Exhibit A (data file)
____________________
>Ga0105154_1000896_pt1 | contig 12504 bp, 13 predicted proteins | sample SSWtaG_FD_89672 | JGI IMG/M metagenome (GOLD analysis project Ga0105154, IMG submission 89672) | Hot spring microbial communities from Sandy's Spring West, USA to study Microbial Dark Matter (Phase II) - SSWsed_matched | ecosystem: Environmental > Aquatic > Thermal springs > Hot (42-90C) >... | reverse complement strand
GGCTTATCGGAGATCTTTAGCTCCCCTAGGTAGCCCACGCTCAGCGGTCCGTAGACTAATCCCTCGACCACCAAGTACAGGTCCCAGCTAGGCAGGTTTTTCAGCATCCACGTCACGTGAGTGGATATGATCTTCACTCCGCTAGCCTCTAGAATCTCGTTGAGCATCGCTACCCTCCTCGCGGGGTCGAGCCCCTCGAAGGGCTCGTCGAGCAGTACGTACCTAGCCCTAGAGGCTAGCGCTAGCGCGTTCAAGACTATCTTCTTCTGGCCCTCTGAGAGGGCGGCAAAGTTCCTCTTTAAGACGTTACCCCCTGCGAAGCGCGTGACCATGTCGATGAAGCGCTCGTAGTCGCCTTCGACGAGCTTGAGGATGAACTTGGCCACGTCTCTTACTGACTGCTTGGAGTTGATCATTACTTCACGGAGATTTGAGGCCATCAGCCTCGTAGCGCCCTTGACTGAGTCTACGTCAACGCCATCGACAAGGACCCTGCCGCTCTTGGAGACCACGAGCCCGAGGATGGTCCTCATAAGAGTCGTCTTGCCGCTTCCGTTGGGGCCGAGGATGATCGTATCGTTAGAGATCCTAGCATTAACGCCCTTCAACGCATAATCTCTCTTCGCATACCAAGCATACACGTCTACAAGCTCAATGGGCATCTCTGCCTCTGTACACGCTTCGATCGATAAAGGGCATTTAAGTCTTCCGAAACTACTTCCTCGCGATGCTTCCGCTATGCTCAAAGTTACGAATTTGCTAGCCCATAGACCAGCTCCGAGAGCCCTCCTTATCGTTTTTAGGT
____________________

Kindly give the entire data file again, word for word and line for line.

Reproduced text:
>Ga0105154_1000896_pt1 | contig 12504 bp, 13 predicted proteins | sample SSWtaG_FD_89672 | JGI IMG/M metagenome (GOLD analysis project Ga0105154, IMG submission 89672) | Hot spring microbial communities from Sandy's Spring West, USA to study Microbial Dark Matter (Phase II) - SSWsed_matched | ecosystem: Environmental > Aquatic > Thermal springs > Hot (42-90C) >... | reverse complement strand
GGCTTATCGGAGATCTTTAGCTCCCCTAGGTAGCCCACGCTCAGCGGTCCGTAGACTAATCCCTCGACCACCAAGTACAGGTCCCAGCTAGGCAGGTTTTTCAGCATCCACGTCACGTGAGTGGATATGATCTTCACTCCGCTAGCCTCTAGAATCTCGTTGAGCATCGCTACCCTCCTCGCGGGGTCGAGCCCCTCGAAGGGCTCGTCGAGCAGTACGTACCTAGCCCTAGAGGCTAGCGCTAGCGCGTTCAAGACTATCTTCTTCTGGCCCTCTGAGAGGGCGGCAAAGTTCCTCTTTAAGACGTTACCCCCTGCGAAGCGCGTGACCATGTCGATGAAGCGCTCGTAGTCGCCTTCGACGAGCTTGAGGATGAACTTGGCCACGTCTCTTACTGACTGCTTGGAGTTGATCATTACTTCACGGAGATTTGAGGCCATCAGCCTCGTAGCGCCCTTGACTGAGTCTACGTCAACGCCATCGACAAGGACCCTGCCGCTCTTGGAGACCACGAGCCCGAGGATGGTCCTCATAAGAGTCGTCTTGCCGCTTCCGTTGGGGCCGAGGATGATCGTATCGTTAGAGATCCTAGCATTAACGCCCTTCAACGCATAATCTCTCTTCGCATACCAAGCATACACGTCTACAAGCTCAATGGGCATCTCTGCCTCTGTACACGCTTCGATCGATAAAGGGCATTTAAGTCTTCCGAAACTACTTCCTCGCGATGCTTCCGCTATGCTCAAAGTTACGAATTTGCTAGCCCATAGACCAGCTCCGAGAGCCCTCCTTATCGTTTTTAGGT